Or are they assuming Burr will go quietly into the good night?

  5. What says:

    “Even just the Roger Stone disclosures from his trial make it clear “collusion” happened, and that’s ignoring the ongoing Foreign Agent investigation involving Stone. And the Intelligence Committees have been briefed on the existence of — and possibly some details about — either that or other ongoing investigations.”

    What would change you mind regarding the collusion nonsense? Anything? Your adherence to the “collusion” theory borders on the religious. Even Mueller didn’t find “collusion,” yet you continue to spout this debunked theory.

    • Rayne says:

      What’s it going to take for you to get a fucking clue? “Collusion” — note the quote marks — isn’t a legal term but a description for what the Special Counsel’s office did find. The legal term is Conspiracy to Defraud the U.S., which couldn’t be charged because of DOJ’s internal regulations. See pages 1-2 of Volume II of the Special Counsel’s report.

      Look, we’re not going to rehash the entire Special Counsel’s investigation just for you. If you don’t like the conclusions here, find the exit. And if you’re going to stick around, get a more differentiated username than “What.”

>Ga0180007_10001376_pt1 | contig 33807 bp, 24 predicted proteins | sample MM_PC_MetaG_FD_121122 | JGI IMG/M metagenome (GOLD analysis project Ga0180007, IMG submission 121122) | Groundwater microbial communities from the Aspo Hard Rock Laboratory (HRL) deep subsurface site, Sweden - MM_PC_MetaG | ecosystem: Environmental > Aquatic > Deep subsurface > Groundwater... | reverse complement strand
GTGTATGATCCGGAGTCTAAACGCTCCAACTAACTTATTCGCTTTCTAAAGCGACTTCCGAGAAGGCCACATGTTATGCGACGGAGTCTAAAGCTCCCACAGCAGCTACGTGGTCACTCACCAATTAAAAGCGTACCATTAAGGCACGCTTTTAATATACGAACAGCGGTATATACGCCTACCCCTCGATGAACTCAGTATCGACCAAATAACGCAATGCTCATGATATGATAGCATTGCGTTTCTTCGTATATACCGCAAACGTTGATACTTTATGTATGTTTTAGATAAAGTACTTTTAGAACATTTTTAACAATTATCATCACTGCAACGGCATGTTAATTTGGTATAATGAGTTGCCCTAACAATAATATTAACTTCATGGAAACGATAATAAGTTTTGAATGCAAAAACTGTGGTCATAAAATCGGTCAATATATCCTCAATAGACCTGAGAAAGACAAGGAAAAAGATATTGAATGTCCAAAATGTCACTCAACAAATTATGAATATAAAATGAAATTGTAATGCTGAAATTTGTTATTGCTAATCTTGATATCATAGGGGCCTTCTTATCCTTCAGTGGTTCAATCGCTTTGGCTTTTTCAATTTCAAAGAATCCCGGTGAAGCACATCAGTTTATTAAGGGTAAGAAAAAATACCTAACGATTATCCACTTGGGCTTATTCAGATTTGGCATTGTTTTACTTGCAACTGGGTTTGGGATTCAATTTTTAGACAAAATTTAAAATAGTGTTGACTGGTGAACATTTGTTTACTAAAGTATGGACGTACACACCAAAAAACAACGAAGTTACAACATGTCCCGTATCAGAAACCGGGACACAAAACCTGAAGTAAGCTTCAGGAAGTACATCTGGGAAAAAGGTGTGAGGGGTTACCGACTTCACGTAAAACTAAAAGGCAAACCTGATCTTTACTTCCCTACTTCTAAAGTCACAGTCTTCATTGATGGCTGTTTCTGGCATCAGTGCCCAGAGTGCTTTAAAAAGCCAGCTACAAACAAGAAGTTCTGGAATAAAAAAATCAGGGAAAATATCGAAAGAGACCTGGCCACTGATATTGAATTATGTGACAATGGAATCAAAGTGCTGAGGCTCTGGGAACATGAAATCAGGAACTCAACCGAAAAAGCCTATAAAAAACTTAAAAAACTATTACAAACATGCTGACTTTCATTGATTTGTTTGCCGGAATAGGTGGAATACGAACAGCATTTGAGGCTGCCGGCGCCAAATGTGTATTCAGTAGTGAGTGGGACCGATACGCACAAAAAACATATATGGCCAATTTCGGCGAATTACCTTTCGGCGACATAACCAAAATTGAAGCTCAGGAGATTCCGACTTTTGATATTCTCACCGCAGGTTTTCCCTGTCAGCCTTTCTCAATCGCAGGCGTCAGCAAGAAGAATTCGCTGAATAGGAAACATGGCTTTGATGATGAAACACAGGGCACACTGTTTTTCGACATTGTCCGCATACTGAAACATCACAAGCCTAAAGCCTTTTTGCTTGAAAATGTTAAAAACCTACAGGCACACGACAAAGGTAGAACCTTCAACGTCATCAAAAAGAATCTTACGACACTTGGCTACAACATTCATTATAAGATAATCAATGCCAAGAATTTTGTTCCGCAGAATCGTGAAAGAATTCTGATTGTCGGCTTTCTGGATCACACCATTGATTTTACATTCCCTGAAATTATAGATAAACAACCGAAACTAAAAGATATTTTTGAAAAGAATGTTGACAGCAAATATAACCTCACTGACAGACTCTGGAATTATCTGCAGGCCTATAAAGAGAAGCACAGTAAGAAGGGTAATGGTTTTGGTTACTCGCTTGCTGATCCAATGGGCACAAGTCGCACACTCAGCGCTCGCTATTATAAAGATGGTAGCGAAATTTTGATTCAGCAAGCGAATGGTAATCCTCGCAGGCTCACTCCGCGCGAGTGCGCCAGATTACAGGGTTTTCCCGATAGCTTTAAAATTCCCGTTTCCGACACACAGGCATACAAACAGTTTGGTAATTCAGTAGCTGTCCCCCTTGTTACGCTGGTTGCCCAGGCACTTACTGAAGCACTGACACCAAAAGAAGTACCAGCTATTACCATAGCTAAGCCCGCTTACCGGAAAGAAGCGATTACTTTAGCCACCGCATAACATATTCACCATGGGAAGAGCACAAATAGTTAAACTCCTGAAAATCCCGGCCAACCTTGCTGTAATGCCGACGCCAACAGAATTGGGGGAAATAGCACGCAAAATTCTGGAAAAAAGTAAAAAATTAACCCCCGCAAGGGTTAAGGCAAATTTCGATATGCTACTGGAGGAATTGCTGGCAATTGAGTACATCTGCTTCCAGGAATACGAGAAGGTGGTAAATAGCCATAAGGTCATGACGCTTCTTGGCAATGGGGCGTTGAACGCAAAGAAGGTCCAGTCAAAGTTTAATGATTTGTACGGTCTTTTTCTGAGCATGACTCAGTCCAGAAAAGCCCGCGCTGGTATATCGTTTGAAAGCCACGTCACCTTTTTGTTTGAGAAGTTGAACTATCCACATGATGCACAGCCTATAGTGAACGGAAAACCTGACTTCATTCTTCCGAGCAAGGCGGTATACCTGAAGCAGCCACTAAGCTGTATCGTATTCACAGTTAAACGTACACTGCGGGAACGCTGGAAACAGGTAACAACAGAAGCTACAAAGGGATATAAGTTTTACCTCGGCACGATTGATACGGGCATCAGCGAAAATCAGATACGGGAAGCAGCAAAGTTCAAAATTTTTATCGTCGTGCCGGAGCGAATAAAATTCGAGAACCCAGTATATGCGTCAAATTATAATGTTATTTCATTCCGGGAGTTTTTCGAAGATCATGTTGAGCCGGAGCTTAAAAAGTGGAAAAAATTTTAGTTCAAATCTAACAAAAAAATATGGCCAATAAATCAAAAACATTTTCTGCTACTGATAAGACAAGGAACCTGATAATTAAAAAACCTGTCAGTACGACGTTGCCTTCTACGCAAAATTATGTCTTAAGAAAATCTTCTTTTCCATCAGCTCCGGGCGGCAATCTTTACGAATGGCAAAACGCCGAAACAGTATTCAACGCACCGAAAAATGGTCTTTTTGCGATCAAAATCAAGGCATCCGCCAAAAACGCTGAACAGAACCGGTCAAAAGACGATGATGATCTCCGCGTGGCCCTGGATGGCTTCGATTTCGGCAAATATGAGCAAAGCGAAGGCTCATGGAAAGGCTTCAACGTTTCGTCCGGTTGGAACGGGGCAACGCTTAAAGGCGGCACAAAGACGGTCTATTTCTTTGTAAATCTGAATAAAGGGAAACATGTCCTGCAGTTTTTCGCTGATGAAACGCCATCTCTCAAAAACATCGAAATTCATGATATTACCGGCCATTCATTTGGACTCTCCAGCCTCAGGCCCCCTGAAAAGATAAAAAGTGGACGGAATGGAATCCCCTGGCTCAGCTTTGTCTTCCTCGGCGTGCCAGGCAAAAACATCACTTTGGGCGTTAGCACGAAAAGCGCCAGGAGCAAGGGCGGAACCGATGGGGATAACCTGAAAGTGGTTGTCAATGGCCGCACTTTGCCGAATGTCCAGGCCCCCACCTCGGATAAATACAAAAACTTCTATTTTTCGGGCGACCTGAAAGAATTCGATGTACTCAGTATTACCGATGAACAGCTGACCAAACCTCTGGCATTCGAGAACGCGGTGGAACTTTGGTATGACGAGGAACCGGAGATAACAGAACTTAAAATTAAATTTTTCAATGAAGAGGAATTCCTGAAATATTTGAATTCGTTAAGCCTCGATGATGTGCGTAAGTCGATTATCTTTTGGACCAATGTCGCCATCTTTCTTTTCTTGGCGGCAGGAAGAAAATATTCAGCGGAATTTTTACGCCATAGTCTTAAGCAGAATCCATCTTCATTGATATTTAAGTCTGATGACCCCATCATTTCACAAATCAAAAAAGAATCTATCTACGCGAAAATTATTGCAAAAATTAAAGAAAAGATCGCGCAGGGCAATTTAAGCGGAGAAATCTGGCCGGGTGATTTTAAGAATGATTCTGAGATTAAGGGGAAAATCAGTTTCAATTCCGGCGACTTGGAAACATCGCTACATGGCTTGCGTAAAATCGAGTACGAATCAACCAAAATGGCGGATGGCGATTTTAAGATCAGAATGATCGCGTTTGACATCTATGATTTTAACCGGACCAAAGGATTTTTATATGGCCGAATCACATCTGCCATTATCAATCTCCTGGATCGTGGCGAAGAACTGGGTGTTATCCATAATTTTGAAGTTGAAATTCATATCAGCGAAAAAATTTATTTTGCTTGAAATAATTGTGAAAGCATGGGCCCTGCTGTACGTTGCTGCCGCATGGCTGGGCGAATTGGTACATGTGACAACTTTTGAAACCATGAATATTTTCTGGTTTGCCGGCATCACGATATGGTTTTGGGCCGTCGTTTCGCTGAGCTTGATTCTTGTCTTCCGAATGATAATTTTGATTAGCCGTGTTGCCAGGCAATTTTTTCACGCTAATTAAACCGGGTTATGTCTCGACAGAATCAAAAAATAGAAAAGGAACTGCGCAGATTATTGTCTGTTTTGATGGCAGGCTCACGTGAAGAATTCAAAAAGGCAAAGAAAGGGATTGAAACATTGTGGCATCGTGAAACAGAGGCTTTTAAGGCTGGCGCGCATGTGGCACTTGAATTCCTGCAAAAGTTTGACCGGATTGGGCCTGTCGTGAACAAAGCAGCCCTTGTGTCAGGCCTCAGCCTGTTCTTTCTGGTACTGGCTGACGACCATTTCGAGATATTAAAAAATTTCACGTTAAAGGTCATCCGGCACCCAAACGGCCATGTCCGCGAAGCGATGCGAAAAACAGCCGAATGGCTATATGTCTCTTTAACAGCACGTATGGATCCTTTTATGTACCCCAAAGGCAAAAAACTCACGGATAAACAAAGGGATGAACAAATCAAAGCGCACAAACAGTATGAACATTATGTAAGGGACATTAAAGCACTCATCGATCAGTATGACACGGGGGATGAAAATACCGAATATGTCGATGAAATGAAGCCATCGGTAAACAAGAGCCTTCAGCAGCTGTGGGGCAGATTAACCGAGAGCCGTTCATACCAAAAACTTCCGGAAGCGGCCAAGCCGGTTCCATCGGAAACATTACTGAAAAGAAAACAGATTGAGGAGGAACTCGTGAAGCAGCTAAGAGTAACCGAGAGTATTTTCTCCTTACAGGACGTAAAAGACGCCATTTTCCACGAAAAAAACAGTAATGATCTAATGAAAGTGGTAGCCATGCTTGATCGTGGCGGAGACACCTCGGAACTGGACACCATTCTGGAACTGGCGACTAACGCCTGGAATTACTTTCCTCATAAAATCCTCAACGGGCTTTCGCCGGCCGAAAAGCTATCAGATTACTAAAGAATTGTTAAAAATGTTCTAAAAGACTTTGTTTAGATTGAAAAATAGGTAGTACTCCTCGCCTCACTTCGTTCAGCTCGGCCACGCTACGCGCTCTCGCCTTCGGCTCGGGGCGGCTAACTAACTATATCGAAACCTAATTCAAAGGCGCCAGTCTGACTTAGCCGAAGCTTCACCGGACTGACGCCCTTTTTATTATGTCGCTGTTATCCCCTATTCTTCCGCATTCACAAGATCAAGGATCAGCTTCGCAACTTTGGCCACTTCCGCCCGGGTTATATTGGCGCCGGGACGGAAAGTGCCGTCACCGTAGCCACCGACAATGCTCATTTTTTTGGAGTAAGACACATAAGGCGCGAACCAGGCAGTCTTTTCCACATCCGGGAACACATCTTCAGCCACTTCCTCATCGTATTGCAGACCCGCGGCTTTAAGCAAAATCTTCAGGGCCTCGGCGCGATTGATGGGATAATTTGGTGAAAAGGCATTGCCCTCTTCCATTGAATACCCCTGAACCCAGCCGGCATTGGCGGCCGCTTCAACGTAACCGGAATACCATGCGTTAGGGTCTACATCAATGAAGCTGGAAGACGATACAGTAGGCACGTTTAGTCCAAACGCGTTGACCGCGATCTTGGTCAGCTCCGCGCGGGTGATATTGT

• P J Evans says:

      Mueller didn’t find “collusion” because it doesn’t exist in law. It’s “CONSPIRACY”, and he didn’t find enough evidence to charge it because PEOPLE DESTROYED EVIDENCE. He says so in the summary of his report, right at the beginning of it.

    • emptywheel says:

      Welcome to my living room. What would get me to “change my mind regarding the collusion nonsense” is some other explanation for the abundant evidence that Roger Stone, among others, went to great lengths to optimize the RUssian effort. That is, there is evidence there–which you appear unfamiliar with–that involves not religion, but facts. I would suggest those working so hard to ignore actual facts are the ones engaged in religion or perhaps cult.